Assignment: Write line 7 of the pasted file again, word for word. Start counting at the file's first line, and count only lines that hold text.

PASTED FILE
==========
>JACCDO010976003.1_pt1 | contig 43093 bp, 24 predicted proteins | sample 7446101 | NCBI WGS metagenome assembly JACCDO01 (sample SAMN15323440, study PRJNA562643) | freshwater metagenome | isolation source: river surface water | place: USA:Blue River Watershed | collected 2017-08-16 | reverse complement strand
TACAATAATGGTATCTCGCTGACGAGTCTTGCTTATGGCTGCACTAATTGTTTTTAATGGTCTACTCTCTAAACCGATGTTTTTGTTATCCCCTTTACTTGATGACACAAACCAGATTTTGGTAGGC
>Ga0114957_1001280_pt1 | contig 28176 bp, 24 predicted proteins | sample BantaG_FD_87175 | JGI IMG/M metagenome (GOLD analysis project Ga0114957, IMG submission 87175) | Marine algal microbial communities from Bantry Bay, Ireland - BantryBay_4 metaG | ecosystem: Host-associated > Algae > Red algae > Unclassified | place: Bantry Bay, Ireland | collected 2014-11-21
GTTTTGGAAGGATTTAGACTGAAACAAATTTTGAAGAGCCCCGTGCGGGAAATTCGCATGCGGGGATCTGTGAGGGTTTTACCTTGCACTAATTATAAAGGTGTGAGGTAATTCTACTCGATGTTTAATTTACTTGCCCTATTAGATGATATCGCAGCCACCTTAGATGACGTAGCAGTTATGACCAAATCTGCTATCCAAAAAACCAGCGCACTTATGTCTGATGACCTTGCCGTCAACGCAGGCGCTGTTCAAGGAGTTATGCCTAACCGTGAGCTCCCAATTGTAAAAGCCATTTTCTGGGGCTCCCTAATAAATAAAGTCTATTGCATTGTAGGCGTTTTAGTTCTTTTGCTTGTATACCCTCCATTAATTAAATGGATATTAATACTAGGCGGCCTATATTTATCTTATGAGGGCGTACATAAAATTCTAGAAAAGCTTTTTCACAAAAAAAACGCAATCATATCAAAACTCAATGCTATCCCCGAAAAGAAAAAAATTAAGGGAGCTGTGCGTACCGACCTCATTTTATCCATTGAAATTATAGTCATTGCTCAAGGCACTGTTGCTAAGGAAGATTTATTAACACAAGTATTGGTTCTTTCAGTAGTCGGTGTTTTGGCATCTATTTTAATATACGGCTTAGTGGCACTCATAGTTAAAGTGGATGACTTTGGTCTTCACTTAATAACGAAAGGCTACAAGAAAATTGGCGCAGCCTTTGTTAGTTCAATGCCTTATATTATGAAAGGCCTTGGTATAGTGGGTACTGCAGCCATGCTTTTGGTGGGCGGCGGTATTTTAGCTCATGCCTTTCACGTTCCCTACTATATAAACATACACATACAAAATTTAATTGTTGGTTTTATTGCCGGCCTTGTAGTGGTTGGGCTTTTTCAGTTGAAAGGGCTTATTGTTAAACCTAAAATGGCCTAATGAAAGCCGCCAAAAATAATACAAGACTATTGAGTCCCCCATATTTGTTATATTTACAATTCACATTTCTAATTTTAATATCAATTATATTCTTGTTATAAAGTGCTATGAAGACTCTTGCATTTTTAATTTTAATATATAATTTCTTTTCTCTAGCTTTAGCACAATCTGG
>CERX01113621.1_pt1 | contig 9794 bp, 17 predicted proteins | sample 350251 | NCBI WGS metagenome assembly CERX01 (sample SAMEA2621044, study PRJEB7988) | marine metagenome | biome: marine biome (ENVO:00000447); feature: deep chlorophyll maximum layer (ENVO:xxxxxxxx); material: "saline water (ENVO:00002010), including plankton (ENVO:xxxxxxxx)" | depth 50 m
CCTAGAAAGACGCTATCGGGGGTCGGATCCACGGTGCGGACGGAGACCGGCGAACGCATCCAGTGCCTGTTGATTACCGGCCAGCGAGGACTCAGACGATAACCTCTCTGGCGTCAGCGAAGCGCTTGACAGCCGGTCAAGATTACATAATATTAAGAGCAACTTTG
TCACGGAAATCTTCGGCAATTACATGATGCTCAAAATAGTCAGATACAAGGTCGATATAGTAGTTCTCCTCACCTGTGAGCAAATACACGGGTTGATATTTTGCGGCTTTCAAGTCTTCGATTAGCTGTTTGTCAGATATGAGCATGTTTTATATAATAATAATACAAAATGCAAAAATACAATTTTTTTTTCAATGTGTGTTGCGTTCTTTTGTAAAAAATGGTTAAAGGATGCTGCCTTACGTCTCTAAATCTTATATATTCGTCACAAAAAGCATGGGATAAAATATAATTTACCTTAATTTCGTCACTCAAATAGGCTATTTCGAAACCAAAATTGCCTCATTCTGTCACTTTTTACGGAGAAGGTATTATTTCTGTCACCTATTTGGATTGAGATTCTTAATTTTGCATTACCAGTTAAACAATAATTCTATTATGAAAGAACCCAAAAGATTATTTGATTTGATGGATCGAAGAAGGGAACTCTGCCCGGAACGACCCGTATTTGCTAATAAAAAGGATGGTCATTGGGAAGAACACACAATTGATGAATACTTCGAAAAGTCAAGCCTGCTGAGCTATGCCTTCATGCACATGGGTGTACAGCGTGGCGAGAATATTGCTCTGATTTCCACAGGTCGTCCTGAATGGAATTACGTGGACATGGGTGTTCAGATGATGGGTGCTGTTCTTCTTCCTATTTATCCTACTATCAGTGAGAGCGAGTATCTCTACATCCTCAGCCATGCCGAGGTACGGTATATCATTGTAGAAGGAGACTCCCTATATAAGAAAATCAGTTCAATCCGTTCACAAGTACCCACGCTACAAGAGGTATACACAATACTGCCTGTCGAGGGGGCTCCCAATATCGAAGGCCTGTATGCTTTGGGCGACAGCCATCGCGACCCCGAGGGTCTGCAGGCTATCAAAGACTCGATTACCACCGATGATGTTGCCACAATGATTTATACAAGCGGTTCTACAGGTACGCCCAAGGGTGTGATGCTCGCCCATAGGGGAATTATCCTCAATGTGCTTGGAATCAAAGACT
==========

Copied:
TCACGGAAATCTTCGGCAATTACATGATGCTCAAAATAGTCAGATACAAGGTCGATATAGTAGTTCTCCTCACCTGTGAGCAAATACACGGGTTGATATTTTGCGGCTTTCAAGTCTTCGATTAGCTGTTTGTCAGATATGAGCATGTTTTATATAATAATAATACAAAATGCAAAAATACAATTTTTTTTTCAATGTGTGTTGCGTTCTTTTGTAAAAAATGGTTAAAGGATGCTGCCTTACGTCTCTAAATCTTATATATTCGTCACAAAAAGCATGGGATAAAATATAATTTACCTTAATTTCGTCACTCAAATAGGCTATTTCGAAACCAAAATTGCCTCATTCTGTCACTTTTTACGGAGAAGGTATTATTTCTGTCACCTATTTGGATTGAGATTCTTAATTTTGCATTACCAGTTAAACAATAATTCTATTATGAAAGAACCCAAAAGATTATTTGATTTGATGGATCGAAGAAGGGAACTCTGCCCGGAACGACCCGTATTTGCTAATAAAAAGGATGGTCATTGGGAAGAACACACAATTGATGAATACTTCGAAAAGTCAAGCCTGCTGAGCTATGCCTTCATGCACATGGGTGTACAGCGTGGCGAGAATATTGCTCTGATTTCCACAGGTCGTCCTGAATGGAATTACGTGGACATGGGTGTTCAGATGATGGGTGCTGTTCTTCTTCCTATTTATCCTACTATCAGTGAGAGCGAGTATCTCTACATCCTCAGCCATGCCGAGGTACGGTATATCATTGTAGAAGGAGACTCCCTATATAAGAAAATCAGTTCAATCCGTTCACAAGTACCCACGCTACAAGAGGTATACACAATACTGCCTGTCGAGGGGGCTCCCAATATCGAAGGCCTGTATGCTTTGGGCGACAGCCATCGCGACCCCGAGGGTCTGCAGGCTATCAAAGACTCGATTACCACCGATGATGTTGCCACAATGATTTATACAAGCGGTTCTACAGGTACGCCCAAGGGTGTGATGCTCGCCCATAGGGGAATTATCCTCAATGTGCTTGGAATCAAAGACT